I am a great believer that less is more, keep the clutter down, add simple patterns, attractive colour or subtle colours, minimal shapes, keep it uncluttered by using mists, rain or focusing.

 Technical ideas that add artistic value

1)      Just as a painter may have an object in the foreground in sharp focus with all that’s behind blurred or simply given a sense of, so can photographs, try focusing on an object in the foreground, adjust the camera to a poor depth of field, set the autofocus lock, re-compose the shot, putting the background out of focus.

2)      Abstracts or impressions can give a beautiful sense of something; purposely put the lens slight out of focus, try using this technique on different, colours, shapes and patterns. Nothing beats practice.

3)      Long exposures can also give surreal images, although they are rather over used these days.

4)      Panning is a well used method and it works very well, with wild life and any moving object from a car to trains. Simply point and move the camera at the same speed as the object you are following, keep the shutter speed fairly low in order to create a blurred background whilst the object remains in reasonable focus. Experimentation undoubtedly will lead to a few images that are pleasing to the eye, and the effects can then be replicated.

 The Developing Process

With the advent of digital processing such as Photoshop or Capture One, it has certainly made some of the technical issues in the camera less important but I still say if you get it correct in the camera, then all the additional processing becomes easier, (if part of an image is burnt out or badly under exposed it cannot be brought back) a quality image taken in the field always speaks for itself, with little enhancement required.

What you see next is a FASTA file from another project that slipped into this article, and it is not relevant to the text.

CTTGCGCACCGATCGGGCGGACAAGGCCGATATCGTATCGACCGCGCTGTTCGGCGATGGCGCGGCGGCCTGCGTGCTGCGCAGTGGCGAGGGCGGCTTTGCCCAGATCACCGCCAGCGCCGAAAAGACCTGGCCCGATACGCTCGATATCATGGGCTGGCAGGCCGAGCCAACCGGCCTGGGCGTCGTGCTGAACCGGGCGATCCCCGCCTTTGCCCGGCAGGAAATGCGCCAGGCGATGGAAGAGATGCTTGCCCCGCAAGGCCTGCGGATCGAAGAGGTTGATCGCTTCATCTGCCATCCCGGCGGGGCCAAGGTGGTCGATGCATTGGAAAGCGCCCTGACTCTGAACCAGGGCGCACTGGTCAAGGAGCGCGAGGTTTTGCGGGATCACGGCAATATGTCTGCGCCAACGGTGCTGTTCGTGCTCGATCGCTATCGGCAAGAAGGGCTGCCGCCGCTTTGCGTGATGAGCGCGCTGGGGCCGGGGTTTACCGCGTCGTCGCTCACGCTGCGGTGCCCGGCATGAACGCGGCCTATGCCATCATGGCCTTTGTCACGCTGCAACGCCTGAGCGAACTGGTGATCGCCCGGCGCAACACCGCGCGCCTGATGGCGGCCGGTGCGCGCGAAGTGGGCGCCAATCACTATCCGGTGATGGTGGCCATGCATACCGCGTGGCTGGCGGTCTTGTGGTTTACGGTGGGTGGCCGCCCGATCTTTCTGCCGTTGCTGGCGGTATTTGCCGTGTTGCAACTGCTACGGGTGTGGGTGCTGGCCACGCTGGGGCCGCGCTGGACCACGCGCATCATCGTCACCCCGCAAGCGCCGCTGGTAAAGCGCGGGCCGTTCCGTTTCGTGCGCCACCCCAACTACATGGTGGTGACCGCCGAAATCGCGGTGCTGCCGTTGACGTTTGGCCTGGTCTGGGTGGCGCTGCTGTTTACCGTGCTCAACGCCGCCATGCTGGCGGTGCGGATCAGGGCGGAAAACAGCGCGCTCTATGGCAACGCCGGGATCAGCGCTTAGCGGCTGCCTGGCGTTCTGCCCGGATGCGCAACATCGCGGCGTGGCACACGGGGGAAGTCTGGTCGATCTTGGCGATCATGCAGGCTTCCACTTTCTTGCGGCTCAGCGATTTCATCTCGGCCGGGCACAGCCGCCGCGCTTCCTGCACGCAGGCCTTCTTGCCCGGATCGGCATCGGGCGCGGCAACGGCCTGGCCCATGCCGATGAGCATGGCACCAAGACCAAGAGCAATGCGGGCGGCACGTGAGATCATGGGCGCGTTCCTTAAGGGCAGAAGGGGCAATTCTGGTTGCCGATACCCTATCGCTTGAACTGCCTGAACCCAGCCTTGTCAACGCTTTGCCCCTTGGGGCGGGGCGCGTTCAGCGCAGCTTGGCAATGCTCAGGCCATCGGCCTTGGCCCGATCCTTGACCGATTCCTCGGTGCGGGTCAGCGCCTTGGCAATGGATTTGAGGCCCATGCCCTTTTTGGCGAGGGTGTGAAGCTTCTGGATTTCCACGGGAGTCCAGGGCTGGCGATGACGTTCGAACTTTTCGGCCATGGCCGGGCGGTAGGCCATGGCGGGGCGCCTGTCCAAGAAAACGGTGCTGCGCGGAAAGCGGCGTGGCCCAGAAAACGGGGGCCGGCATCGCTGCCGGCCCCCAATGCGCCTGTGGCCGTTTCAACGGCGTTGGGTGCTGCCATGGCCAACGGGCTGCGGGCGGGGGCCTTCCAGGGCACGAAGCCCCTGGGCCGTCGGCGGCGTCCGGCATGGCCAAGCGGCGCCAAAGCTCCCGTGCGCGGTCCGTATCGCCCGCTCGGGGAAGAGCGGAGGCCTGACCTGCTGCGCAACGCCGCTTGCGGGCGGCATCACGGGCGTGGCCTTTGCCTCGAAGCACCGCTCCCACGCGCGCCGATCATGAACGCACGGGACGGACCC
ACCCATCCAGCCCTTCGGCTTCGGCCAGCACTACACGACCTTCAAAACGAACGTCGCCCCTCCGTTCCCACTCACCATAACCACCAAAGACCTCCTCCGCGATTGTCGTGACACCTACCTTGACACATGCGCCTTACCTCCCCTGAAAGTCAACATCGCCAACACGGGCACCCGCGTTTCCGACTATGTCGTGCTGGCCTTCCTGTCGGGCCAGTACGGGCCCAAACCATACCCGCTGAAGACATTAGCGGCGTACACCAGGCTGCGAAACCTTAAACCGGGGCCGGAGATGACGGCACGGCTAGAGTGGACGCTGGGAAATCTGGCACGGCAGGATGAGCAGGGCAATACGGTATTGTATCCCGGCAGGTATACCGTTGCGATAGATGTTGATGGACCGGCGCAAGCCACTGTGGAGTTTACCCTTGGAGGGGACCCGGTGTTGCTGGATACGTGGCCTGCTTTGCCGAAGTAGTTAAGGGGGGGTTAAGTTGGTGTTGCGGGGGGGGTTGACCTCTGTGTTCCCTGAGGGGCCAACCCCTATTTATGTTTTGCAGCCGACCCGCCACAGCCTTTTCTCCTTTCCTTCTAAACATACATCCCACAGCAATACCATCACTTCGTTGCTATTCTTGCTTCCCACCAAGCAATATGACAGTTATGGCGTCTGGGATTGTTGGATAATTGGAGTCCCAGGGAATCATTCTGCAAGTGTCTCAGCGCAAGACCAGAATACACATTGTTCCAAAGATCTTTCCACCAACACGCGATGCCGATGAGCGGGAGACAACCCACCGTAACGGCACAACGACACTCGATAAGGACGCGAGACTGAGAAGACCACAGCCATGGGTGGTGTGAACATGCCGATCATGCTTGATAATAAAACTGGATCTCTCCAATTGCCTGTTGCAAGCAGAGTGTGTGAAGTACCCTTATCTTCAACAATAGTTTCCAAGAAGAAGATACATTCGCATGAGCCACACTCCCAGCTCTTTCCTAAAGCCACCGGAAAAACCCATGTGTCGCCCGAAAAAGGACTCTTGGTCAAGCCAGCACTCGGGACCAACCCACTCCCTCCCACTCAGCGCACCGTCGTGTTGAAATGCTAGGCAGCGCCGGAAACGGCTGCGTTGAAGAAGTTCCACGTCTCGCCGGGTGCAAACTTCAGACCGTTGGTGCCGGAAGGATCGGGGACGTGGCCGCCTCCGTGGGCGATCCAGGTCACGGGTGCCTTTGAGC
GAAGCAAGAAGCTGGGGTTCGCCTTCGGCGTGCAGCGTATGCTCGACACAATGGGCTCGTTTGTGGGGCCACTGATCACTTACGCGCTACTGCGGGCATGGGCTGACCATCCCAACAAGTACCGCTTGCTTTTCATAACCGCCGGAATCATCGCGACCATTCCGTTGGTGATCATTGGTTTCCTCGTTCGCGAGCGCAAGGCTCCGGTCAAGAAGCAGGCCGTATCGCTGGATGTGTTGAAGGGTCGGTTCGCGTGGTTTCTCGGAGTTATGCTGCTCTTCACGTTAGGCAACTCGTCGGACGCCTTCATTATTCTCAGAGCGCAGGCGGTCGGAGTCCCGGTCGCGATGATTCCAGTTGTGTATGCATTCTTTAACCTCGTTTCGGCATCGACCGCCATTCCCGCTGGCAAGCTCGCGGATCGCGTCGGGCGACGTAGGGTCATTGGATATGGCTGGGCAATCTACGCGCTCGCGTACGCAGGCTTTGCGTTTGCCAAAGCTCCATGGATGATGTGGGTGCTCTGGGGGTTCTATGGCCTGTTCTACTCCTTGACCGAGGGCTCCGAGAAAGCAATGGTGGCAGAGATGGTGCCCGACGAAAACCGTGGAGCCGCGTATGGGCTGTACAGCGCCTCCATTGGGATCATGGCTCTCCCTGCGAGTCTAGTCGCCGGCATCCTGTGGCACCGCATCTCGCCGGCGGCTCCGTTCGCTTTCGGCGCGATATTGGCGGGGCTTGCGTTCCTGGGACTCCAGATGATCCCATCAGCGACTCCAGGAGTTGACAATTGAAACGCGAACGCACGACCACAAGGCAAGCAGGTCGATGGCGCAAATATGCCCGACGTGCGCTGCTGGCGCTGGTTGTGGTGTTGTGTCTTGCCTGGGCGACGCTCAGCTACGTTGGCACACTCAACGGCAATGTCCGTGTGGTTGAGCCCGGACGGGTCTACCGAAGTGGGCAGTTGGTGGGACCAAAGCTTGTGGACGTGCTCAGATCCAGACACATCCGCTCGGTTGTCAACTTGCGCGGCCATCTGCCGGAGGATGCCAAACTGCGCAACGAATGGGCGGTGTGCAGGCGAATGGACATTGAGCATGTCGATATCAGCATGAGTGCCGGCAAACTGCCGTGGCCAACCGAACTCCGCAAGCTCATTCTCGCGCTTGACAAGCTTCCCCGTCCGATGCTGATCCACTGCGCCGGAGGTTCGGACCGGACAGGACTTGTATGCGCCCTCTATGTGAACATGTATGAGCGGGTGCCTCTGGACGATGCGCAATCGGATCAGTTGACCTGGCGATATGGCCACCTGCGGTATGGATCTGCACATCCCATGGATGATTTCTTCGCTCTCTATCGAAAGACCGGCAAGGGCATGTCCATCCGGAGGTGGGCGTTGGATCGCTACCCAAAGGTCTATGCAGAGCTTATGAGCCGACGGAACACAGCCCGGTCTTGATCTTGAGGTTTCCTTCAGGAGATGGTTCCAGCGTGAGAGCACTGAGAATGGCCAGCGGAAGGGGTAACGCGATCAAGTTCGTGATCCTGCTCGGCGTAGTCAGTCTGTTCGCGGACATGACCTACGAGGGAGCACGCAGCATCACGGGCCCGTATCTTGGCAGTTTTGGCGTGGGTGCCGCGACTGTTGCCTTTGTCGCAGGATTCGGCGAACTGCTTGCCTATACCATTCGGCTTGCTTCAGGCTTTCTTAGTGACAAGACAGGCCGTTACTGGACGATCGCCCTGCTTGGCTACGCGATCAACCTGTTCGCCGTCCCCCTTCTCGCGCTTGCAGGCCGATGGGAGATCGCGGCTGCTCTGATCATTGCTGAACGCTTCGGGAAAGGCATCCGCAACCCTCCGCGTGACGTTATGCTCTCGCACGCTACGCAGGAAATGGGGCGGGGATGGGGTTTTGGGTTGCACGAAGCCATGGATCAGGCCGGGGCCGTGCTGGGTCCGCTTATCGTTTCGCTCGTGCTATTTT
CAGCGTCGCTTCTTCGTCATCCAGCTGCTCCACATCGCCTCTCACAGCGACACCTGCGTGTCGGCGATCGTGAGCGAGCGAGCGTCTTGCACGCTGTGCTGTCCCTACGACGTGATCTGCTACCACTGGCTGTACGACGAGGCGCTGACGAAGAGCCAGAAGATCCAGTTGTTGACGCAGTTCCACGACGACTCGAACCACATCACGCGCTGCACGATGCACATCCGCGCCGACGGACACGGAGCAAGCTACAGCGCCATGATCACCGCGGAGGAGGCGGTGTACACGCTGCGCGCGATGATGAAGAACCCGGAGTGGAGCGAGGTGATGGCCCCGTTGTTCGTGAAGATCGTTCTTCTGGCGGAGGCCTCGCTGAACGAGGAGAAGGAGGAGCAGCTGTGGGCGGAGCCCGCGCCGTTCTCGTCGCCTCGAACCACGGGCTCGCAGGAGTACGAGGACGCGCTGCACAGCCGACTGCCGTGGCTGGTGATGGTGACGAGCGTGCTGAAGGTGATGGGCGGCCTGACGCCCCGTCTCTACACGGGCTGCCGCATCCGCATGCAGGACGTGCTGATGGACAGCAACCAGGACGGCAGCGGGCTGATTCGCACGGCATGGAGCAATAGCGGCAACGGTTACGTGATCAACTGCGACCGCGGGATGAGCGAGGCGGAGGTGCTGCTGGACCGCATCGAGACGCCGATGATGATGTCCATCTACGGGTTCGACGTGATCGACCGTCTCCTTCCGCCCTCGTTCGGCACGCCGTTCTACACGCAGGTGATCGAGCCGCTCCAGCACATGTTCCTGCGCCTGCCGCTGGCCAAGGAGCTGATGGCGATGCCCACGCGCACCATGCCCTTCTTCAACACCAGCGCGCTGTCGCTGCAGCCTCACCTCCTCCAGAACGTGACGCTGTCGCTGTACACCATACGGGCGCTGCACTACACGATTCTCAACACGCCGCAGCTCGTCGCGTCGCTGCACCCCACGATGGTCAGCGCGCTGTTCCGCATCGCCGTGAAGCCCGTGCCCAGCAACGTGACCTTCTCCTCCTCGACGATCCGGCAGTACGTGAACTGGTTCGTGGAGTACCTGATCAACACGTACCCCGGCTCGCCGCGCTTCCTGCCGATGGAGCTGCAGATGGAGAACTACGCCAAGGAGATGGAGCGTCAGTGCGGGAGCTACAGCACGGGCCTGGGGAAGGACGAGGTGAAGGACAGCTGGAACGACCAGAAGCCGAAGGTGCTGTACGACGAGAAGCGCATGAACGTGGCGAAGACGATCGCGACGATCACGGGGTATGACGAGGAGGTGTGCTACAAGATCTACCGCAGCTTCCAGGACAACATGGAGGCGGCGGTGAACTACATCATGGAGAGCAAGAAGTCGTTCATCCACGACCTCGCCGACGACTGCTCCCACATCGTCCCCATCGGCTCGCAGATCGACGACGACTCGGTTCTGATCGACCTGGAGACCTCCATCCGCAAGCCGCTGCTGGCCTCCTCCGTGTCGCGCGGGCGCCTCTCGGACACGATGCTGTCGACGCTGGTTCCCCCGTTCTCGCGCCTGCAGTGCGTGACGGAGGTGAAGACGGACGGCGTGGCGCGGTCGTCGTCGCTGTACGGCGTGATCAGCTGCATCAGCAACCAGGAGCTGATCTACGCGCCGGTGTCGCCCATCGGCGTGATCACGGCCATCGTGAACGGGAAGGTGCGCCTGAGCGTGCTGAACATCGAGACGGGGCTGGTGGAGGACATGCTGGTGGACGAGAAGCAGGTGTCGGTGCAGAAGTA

The amount of additional tweaks and adjustments now available in photographic processing are endless, I suppose in many ways this allows for an individual to further add their own stamp to their work.

There is a natural tendency for beginners to crank up the colour and contrast but as time and experience goes by, you soon realise it’s not about instant gratification or bright sickly photographs but more about a subtle image with depth and feeling or an emotional provoking image, a good image will draw you back, time and time again.

Printing & Papers

If you are really serious about doing your own printing and selecting your own papers, please read on:

1)      Always correctly colour manage your monitor, you can use either a Spider or any similar device. This ensures the colours on your screen are correct and any further processing in Photoshop will be true to your final print.

2)      Set up your printer / Photoshop so it also is correctly colour managed, generally Photoshop or photography processing software controls the printer. It is a good idea to get someone with the skills and knowledge in this area to help.

3)      When the above is being set up, ensure the papers selected in Photoshop are the same as the papers you will be using. Including the ICC profile of that paper. Every photographic paper has a unique profile, which ensures the correct amount of ink is laid to that paper.

4)      It may sound surprising but the type of paper also has an effect on the final print colours, blacks and feeling. For instant, a colder blue / white paper has a colder feel to the final image, where a warmer paper with give a softer warmer feel, it is worth experimenting to find a paper that suits, including matt, pearl or gloss papers.